July 22, 2019 at 12:45pm
Dane Lisser

Millikin professor and student team up to test communication theory with Greek community

Transitioning from high school to college can be difficult for students as they leave behind their families and begin a new chapter of personal development. As first-year students become adjusted to campus life and academics, it's important for them to develop friendships to gain the social support they need in a new environment.  

Research has shown that there is a negative relationship between poor physical and mental health and academic success. For students, when they consider their changing health needs on top of their academic and social stressors, their need for social support is amplified. In these cases, students may search for connections that they need to succeed, such as joining organizations on campus like Greek Life.

Amy Delaney Millikin University

This summer, Millikin University student Lane Caspar, a senior communication major from Sherman, Ill., and Dr. Amy Delaney, assistant professor of communication, have teamed up to conduct a research project that looks into the benefits of the social network that Greek organizations provide, more specifically sororities.

"We are testing a communication theory in the context of sororities on campus," said Caspar.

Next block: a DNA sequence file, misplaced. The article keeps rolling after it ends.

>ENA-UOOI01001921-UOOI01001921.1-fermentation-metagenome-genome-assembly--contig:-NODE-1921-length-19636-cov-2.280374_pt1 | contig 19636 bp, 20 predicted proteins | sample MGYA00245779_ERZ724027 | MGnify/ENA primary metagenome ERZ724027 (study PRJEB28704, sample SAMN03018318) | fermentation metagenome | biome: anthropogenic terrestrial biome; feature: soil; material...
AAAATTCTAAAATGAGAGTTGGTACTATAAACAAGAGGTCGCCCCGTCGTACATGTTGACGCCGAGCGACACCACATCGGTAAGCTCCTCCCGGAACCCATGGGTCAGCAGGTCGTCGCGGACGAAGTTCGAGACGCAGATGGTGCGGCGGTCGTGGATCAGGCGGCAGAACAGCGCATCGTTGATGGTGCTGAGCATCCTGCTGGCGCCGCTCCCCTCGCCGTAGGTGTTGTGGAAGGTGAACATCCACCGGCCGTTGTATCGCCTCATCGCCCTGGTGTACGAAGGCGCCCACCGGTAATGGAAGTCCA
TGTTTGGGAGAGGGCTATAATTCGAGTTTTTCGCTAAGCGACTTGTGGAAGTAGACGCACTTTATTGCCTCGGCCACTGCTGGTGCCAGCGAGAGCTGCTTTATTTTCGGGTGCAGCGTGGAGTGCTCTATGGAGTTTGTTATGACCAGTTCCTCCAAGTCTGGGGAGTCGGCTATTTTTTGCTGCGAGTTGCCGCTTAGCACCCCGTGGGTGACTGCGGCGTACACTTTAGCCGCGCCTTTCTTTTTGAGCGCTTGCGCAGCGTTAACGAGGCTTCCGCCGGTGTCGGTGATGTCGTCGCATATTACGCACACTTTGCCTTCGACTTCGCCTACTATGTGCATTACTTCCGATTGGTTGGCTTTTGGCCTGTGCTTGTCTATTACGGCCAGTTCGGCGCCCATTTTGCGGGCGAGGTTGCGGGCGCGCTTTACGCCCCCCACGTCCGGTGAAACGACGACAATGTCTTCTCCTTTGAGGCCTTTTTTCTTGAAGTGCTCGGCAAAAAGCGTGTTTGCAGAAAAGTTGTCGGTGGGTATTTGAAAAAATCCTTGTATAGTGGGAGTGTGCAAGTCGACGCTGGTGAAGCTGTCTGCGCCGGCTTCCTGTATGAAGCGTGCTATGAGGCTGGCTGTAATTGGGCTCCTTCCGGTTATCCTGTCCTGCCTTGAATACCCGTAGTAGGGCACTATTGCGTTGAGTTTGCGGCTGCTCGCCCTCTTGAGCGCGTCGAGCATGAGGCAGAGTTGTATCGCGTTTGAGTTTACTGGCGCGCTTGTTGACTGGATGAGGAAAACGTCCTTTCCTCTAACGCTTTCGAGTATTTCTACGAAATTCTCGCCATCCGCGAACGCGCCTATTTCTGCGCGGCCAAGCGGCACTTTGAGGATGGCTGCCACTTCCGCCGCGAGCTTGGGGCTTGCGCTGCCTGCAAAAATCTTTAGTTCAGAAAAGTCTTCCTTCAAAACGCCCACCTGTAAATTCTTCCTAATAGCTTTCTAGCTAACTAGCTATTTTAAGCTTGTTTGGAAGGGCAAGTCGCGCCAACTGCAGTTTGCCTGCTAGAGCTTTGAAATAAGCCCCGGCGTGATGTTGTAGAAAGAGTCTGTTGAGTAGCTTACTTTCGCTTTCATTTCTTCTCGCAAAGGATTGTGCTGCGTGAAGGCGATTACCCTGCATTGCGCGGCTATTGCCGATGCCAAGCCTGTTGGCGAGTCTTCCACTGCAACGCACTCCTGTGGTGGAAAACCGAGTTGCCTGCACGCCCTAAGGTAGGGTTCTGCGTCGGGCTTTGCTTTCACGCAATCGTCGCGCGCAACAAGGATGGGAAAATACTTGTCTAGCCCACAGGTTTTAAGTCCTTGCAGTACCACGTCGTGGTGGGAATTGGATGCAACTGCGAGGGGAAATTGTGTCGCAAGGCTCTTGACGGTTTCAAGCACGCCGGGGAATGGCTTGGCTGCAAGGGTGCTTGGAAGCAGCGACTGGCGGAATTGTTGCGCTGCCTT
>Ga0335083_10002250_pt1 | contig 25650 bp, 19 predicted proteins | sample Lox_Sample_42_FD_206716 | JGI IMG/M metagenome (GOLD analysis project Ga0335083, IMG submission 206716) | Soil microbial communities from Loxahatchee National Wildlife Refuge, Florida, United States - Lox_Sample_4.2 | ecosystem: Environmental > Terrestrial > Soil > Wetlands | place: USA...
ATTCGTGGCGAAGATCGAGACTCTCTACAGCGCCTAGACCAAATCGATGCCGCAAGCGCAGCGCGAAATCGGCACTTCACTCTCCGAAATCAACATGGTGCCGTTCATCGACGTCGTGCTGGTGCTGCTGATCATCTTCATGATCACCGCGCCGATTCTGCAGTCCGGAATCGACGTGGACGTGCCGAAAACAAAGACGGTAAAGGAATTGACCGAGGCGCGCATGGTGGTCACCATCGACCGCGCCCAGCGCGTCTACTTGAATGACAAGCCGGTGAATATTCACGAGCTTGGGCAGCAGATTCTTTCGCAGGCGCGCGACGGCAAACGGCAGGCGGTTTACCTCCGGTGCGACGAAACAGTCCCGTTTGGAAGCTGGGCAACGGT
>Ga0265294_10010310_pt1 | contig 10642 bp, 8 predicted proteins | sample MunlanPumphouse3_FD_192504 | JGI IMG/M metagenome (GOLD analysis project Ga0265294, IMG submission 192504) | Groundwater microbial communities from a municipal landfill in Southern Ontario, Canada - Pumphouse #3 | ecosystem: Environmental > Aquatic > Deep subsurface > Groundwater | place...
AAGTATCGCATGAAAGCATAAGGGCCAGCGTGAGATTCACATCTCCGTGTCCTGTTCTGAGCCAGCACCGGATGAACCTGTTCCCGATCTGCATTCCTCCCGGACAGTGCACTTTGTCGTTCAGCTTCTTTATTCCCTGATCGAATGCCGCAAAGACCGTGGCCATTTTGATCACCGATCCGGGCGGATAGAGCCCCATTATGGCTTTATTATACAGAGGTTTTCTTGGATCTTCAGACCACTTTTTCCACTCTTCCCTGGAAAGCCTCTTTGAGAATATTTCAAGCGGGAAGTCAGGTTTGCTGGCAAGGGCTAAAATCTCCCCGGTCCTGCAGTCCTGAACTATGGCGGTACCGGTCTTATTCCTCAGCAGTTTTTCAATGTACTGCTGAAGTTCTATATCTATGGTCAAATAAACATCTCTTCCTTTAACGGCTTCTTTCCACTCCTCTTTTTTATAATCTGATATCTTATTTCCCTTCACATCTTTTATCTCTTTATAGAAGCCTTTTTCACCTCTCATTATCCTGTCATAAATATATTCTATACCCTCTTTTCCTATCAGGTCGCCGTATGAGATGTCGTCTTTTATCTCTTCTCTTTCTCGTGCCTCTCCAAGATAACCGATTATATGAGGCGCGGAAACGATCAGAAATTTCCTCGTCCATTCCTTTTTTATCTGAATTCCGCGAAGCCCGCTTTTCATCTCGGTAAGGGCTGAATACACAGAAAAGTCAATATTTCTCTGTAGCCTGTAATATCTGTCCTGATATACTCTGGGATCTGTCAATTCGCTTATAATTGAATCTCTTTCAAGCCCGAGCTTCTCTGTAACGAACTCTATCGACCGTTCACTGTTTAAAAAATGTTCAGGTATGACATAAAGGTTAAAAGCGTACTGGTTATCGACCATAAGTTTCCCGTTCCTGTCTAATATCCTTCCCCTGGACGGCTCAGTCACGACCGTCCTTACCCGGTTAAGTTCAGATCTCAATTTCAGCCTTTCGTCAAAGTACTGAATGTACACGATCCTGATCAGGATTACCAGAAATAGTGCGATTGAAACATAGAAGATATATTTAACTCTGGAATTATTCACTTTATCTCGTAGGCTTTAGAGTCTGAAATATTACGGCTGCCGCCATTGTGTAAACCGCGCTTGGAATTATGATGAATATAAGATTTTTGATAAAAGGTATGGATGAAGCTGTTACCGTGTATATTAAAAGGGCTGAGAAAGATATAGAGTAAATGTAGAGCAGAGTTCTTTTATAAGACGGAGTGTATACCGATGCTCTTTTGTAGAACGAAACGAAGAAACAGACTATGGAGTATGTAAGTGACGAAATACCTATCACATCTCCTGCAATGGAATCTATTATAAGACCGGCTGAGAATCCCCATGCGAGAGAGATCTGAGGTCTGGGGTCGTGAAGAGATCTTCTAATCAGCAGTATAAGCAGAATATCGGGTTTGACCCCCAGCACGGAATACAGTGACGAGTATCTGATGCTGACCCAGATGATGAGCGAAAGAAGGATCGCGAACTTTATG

Caspar and Delaney are researching to see how being a member of a sorority affects feelings of support within a larger community as well as individuals' health. They will collect data using the theory of resilience and relational load (TRRL), a new theory that was created to better understand families and relationships as communicative, dynamic systems of stress and resilience. The theory focuses on relationship maintenance as the primary means through which couples and families manage stress.

Lane Caspar Millikin University

"I'm really interested in the ways that our health and relationships are tied," said Delaney. "It's been pretty well established that people who have good, supportive, functional relationships have better health outcomes – but there's not much evidence as to why. The TRRL theory tries to answer that question…showing that when couples invest in their relationships they have better outcomes."